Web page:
WASHINGTON — Virgin Galactic said it will lay off staff and cut expenses to conserve resources for its next generation of suborbital spaceplanes.

In a statement Nov. 7, Virgin Galactic announced a “strategic realignment of the Company’s resources and a related workforce reduction” to allow the company to focus on development of the Delta class of vehicles the company has pinned its future hopes on.

The company did not provide specifics, including the number of people who are being laid off, saying it was still in the process of individually notifying individual employees and that it would provide more information in a previously scheduled earnings call Nov.  8.

The company’s facilities will be closed through the rest of this week. Virgin Galactic reported having 1,166 employees as of the end of 2022 in an annual report filed with the Securities and Exchange Commission in February.

In a memo to employees, Michael Colglazier, chief executive of Virgin Galactic, said the layoffs and other reductions in expenses are intended to conserve the company’s funding so it can focus on development of the Delta vehicles, which are intended to fly more frequently and at a lower cost than its existing SpaceShipTwo suborbital vehicle, VSS Unity.

He also cited “uncertainty” in the markets caused by high interest rates and geopolitical events. That uncertainty, he said, “makes near-term access to capital much less favorable.”

“The Delta ships are powerful economic engines,” he wrote. “To bring them into service, we need to extend our strong financial position and reduce our reliance on unpredictable capital markets. We will accomplish this, but it requires us to redirect our resources toward the Delta ships while streamlining and reducing our work outside of the Delta program.”

The company reported having $980 million of cash and equivalents on hand at the end of the second quarter this year, when it reported a net loss of $134.4 million. The company has not disclosed its estimated costs for development of the Delta vehicles, but said it expected those vehicles to enter service in 2026. The company expects only limited revenue from VSS Unity, which is able to fly monthly carrying up to four customers at a time.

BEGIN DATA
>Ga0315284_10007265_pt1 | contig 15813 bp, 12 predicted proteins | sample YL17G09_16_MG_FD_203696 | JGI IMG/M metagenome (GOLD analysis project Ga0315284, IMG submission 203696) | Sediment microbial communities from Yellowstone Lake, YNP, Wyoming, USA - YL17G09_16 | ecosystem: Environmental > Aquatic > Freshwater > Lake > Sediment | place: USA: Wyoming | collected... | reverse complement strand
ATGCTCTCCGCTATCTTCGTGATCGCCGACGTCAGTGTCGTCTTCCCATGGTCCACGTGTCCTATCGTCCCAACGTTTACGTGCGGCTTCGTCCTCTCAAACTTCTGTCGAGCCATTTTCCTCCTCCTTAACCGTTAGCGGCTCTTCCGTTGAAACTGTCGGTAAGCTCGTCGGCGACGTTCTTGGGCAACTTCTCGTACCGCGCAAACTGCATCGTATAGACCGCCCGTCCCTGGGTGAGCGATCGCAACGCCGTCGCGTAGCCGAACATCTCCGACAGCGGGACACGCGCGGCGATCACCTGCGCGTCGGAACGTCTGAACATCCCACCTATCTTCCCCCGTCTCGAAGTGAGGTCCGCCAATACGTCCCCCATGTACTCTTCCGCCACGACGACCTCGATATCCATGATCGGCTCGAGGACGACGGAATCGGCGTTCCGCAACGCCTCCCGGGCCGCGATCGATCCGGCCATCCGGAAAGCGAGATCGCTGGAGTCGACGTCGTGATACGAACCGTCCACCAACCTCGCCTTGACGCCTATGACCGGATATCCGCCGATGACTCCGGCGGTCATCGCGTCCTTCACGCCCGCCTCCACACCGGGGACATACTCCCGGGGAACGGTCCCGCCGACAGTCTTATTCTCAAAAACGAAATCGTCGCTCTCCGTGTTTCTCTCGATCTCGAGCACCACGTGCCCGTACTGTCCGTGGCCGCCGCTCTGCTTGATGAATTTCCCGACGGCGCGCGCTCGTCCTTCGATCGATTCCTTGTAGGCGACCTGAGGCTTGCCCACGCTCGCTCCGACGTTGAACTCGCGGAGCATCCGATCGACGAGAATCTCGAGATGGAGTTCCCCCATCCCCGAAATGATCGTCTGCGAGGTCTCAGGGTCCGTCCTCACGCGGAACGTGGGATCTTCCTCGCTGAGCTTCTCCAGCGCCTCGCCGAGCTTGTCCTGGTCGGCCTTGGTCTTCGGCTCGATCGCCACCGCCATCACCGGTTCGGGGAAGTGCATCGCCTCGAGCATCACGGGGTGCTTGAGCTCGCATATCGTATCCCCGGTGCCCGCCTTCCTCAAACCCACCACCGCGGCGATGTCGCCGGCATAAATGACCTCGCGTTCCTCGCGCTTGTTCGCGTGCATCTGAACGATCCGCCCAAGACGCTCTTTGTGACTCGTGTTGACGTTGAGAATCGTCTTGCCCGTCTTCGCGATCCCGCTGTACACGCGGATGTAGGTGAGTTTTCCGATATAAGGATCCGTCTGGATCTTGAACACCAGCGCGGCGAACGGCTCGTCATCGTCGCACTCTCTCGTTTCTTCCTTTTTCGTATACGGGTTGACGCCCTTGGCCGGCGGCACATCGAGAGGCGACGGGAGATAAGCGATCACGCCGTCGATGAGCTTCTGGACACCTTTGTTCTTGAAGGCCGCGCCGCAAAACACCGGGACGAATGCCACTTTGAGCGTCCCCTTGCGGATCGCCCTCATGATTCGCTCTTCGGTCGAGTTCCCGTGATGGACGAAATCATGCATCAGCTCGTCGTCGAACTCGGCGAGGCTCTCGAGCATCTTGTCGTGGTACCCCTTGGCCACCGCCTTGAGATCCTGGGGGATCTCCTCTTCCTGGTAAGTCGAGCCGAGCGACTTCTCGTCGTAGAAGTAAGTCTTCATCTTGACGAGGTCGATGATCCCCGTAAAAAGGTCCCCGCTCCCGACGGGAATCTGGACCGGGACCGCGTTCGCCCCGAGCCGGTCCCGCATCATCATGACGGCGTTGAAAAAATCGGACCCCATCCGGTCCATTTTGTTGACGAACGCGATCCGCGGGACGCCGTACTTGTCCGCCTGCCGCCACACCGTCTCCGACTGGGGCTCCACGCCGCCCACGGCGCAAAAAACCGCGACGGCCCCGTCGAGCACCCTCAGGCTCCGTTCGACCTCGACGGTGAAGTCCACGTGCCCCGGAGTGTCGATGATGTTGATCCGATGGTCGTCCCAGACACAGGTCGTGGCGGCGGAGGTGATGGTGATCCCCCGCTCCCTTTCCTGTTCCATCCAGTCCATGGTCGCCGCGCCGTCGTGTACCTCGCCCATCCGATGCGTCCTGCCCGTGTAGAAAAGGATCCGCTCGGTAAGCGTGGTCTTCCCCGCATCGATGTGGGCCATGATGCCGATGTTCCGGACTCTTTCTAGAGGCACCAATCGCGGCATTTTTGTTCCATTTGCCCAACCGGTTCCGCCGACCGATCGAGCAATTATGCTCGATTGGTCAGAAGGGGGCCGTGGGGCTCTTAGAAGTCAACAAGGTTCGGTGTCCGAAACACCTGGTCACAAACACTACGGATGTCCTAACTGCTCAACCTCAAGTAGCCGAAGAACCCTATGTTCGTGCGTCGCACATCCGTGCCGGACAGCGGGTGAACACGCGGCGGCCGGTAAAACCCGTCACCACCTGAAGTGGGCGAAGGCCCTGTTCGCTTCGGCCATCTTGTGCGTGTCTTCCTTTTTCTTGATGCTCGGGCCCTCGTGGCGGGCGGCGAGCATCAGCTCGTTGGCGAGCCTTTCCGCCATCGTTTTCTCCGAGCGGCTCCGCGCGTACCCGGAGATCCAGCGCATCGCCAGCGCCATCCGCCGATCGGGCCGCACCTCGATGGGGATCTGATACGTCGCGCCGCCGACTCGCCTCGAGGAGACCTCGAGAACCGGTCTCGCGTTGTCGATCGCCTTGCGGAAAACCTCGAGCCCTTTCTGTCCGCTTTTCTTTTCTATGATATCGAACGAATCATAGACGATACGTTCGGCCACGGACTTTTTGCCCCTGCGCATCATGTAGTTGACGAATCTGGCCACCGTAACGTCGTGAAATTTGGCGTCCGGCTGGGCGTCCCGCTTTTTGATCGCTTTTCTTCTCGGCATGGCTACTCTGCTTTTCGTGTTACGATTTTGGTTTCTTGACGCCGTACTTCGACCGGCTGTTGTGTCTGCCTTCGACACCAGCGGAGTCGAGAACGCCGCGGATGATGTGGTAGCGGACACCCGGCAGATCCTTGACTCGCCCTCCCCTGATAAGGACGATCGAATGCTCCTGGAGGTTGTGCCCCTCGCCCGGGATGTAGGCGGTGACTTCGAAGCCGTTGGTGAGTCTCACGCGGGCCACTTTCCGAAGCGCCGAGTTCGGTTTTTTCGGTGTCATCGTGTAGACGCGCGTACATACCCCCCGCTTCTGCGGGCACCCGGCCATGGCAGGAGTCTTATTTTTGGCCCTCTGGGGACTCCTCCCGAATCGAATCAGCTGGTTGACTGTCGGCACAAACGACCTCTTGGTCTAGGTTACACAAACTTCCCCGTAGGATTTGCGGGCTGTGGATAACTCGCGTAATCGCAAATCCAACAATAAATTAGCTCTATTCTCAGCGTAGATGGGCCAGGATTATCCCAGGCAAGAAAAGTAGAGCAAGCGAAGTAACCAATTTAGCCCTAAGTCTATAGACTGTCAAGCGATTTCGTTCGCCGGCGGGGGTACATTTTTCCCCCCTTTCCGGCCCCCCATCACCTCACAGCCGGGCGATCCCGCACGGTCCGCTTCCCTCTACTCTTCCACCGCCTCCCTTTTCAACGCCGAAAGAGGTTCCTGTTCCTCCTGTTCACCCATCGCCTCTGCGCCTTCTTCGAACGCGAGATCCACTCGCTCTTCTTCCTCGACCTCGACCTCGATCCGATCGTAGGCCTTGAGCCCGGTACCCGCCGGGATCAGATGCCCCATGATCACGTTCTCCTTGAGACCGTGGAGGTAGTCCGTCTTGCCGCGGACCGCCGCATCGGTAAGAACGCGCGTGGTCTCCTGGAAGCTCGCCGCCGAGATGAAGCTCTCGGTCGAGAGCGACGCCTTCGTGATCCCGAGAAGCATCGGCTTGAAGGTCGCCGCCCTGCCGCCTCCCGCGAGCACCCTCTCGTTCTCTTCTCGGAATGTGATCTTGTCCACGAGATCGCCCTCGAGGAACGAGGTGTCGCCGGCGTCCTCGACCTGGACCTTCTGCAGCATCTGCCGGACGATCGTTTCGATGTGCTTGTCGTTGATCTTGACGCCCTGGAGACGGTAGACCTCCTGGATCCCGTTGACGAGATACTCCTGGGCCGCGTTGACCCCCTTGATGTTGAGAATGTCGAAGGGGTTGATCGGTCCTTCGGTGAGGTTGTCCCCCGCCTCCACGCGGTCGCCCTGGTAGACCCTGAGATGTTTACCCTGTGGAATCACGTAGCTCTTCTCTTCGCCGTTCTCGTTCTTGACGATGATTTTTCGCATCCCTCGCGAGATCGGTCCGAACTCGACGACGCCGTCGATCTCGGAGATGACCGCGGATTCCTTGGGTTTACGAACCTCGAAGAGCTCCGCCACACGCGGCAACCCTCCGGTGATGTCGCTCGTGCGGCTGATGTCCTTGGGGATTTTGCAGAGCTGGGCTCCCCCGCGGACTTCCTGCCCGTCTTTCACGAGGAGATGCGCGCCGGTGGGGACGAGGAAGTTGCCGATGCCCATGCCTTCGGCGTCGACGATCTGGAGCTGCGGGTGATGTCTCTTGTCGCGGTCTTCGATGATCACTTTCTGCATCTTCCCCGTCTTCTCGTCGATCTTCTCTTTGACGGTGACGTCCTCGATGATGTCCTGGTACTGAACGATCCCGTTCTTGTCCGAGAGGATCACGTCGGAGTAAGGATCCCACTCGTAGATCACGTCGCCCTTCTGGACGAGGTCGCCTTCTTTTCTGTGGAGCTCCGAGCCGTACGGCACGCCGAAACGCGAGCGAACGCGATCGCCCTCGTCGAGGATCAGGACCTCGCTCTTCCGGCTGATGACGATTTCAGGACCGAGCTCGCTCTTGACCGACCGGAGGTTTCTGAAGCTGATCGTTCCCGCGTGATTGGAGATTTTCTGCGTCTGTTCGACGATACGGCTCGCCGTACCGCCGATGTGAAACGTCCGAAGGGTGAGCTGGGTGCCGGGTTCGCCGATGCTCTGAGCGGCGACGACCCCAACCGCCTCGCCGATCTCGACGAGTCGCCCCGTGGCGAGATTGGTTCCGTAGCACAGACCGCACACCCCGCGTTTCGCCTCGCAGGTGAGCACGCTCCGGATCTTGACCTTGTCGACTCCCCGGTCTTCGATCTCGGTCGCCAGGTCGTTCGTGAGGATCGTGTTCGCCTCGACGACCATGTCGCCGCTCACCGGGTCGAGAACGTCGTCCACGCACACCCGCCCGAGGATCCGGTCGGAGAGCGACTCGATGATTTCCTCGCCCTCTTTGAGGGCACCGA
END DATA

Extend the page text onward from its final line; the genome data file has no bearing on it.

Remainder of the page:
Virgin Galactic has previously taken other steps to reduce costs. The company said in May it was deferring work for about a year on a new line of mothership aircraft that will carry the Delta-class spaceplanes aloft, concluding that the plane it currently uses for VSS Unity flights, VMS Eve, could also be used for test flights of Delta-class vehicles. The company had also all but abandoned plans to bring another spaceplane, VSS Imagine, into service before introducing the Delta line of vehicles.

Colglazier, in the memo, did not state what impact the layoffs would have on operations of VSS Unity. Virgin Galactic completed Galactic 05, its fifth commercial flight of the vehicle, Nov. 2, carrying two researchers and one private astronaut. That was the last scheduled flight of the vehicle this year as it and VMS Eve go into an annual maintenance period. The company said after Galactic 05 that flights would resume in January.

Jeff Foust writes about space policy, commercial space, and related topics for SpaceNews. He earned a Ph.D. in planetary sciences from the Massachusetts Institute of Technology and a bachelor’s degree with honors in geophysics and planetary science...